I wish I were as optimistic as Chris Anderson, who wrote today, “Anyone Can Give a Memorable TED Talk,” in the Wall Street Journal (April 30-May 1, C3).
You can read the entire article by clicking HERE.
Anderson, who is the President of TED, has a new book that hits the market next week entitled TED Talks: The Official TED Guide to Public Speaking (Houghton Mifflin Harcourt, 2016).
He gives these tips:
- ask yourself if you have something worth saying
- slash the scope of your talk so that you unpack the idea properly
- give people a reason to care
- build your case piece by piece, using familiar words and concepts
- tell stories
His premise is that anyone, with the right approach, and enough practice, can be a greater presenter. In the article, he tells the improbable story of Richard Turere, a 12-year old Maasai boy, who gave a talk at a TED conference, in front of an audience of 1,400 seasoned professionals.
I don’t think so. I have provided instruction and critiqued thousands of speakers in Business Communication courses over the past 39 years, and have coached individuals one-on-one countless times. In fact, even today, I am meeting a speaker for individual coaching who gives a talk next week. I can start naming people right now who you would never see on the TED Talks site, no matter how much time I would spend coaching them, and I would still be listing names hours from now. And, I don’t think it’s because I’m a lousy coach. Sorry – everyone can’t do it.
His assumption is that there is something within an individual, that if unlocked properly, will propel a person to greatness. He would say that if you stay with it long enough, and apply the correct instruction and techniques, success is simply a matter of time.
I will admit that for many people, presenting is more a matter of “will” than “skill.” There are people who simply don’t want to get any better, and therefore, even intense training and coaching will not get them there. They could be great, but they don’t want to be. Fortunately, there are enough people who do respond to training and coaching, and who do become great speakers, that keeps me going as a professional resource.
But, what about people who can’t? What if fantastic presenting is not a will or skill issue? There are plenty of people who fall short of any or all of the six behaviors listed as tips above. They just can’t do it. It’s not their strength. It never will be. Do we beat them up and put them through the misery of intense scrutiny toward an end that will never happen? I would far rather build on something else that they are good at – one of their strengths – to work around their presentation weakness, than to consistently badger them to speak well.
I also think that the title of Anderson’s article today insults the great TED speakers. I am well aware that writers rarely get to construct titles to their articles. They usually see the title the same time all the readers do, so I am not bashing Anderson. But the title is there for all to see. TED Talks are premium presentations. Great content with great delivery. And, it is a very competitive product. These are not like “uploads to YouTube” from your web cam. Even many really great speakers are not to the level of TED presenters that you watch on that site.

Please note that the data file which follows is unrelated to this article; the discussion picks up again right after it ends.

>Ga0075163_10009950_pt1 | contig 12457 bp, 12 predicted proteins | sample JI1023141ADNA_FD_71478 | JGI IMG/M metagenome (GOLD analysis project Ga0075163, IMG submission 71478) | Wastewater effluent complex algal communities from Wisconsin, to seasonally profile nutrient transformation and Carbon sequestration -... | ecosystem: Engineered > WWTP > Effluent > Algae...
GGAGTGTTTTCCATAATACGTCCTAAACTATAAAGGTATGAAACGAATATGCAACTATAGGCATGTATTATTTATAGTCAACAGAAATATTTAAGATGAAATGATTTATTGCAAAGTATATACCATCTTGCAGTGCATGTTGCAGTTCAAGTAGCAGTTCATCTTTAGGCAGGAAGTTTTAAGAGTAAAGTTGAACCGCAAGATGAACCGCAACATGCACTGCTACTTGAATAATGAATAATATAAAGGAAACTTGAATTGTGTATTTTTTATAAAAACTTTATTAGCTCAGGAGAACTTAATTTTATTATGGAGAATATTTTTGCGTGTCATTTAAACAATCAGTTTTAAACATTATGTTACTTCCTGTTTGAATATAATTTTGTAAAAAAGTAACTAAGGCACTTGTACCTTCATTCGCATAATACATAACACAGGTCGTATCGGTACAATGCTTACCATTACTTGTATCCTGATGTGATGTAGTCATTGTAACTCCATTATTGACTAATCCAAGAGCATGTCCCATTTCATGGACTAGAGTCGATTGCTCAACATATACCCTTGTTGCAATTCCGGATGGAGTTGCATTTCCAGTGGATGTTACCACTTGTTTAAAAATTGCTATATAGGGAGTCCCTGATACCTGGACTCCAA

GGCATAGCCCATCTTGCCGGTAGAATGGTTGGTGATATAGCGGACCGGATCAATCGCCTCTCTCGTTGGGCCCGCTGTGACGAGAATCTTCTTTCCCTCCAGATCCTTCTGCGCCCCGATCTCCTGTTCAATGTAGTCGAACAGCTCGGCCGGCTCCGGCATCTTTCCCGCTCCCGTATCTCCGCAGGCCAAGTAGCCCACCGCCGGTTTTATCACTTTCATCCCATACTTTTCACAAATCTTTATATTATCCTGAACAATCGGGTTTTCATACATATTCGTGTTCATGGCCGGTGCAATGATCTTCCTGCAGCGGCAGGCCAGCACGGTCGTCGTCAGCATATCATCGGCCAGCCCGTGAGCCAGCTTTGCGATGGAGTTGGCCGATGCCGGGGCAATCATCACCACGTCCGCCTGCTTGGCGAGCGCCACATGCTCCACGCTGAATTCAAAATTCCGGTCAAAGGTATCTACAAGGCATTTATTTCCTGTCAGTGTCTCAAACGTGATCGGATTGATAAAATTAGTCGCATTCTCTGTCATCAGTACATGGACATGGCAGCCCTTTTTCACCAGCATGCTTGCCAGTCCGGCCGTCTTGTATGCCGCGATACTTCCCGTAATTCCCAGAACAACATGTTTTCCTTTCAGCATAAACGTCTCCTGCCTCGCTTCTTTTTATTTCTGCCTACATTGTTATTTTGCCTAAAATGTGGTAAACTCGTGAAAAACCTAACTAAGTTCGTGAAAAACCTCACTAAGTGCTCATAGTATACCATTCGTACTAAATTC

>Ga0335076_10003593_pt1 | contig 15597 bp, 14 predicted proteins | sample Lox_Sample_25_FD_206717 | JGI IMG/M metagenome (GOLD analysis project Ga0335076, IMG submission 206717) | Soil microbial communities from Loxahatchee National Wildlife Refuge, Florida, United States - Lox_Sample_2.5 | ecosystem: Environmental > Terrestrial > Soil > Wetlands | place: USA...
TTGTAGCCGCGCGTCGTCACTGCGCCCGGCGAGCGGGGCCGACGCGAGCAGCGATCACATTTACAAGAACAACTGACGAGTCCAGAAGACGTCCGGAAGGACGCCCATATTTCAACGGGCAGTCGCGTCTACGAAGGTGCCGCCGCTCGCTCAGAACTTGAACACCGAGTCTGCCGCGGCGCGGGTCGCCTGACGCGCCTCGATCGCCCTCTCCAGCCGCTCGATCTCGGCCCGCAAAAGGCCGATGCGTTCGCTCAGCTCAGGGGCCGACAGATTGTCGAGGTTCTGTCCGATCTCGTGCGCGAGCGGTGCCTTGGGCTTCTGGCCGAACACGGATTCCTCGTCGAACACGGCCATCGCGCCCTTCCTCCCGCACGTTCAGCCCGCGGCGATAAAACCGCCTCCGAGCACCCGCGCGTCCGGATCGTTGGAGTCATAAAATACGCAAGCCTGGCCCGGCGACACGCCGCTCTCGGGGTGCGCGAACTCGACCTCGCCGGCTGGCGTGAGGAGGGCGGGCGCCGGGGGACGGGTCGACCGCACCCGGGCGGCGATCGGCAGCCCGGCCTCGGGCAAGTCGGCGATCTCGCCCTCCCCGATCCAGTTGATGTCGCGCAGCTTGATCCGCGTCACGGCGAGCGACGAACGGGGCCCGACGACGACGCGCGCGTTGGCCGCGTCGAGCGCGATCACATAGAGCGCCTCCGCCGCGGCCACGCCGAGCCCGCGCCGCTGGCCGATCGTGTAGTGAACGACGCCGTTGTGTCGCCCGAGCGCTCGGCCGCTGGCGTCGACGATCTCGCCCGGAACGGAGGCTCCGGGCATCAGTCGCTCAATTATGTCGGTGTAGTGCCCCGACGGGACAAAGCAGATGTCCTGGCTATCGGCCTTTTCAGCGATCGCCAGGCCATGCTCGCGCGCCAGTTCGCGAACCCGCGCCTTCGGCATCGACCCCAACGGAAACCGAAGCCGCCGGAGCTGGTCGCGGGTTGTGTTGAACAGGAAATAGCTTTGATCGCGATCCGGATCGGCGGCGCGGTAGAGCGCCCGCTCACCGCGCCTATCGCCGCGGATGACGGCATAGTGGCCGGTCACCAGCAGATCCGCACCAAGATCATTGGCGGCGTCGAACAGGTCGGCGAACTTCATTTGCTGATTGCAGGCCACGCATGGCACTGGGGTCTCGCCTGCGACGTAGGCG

To suggest that everyone can be like TED, is about the same as saying everyone can be like Mike. No way.
If you already don’t like the history of the wealthy Kennedy family, this book will likely take you over the top.
Kate Clifford Lawson published a book entitled Rosemary: The Hidden Kennedy Daughter (Houghton Mifflin Harcourt, 2015), which exposes information that is not well known to casual followers of the clan. (Houghton Mifflin Harcourt, 2015), which exposes information that is not well known to casual followers of the clan.
Lawson received her doctorate in History from the University of New Hampshire. Her first book was a biography of Harriet Tubman, Bound for the Promised Land , published in 2003. Next was The Assassin’s Accomplice, about Mary Surratt and her role in the assassination of President Lincoln, published in 2008.
Problems for Rose Marie “Rosemary” Kennedy began when her mother was forced to delay her birth, as a nurse, waiting on a doctor to arrive, forced her to remain in the birth canal for two hours, resulting in a loss of oxygen. She was born on September 13, 1918, and was the first daughter born to Joseph P. Kennedy, Sr., and Rose Fitzgerald. Rosemary was the eldest sister of the three Kennedy brothers, John, Robert, and Ted. This is her last-known picture, before her death on January 7, 2005.
You get the feeling throughout the book that she was an embarrassment to the Kennedy family. While she was beautiful, she was not nearly as talented in school and sports as her siblings. The cause was a mental disability, for which her father authorized a prefrontal lobotomy for her at age 23. The procedure was a failure, and she was permanently incapacitated. She spent the rest of her life in an institution in Jefferson, Wisconsin, with minimal contact from her family. Her condition is believed to have inspired her sister, Eunice Kennedy Shriver, to start the Special Olympics.
As an example of the likely embarrassment she represented, the book discusses the way that Rosemary’s existence was hardly acknowledged during JFK’s 1960 campaign to the White House, even though he stated that conditions such as hers should be brought out into the open.
The book is not the only work that has addressed Rosemary. Yet, it is well-researched and documented, and perhaps it will inspire other writers to research even more about her.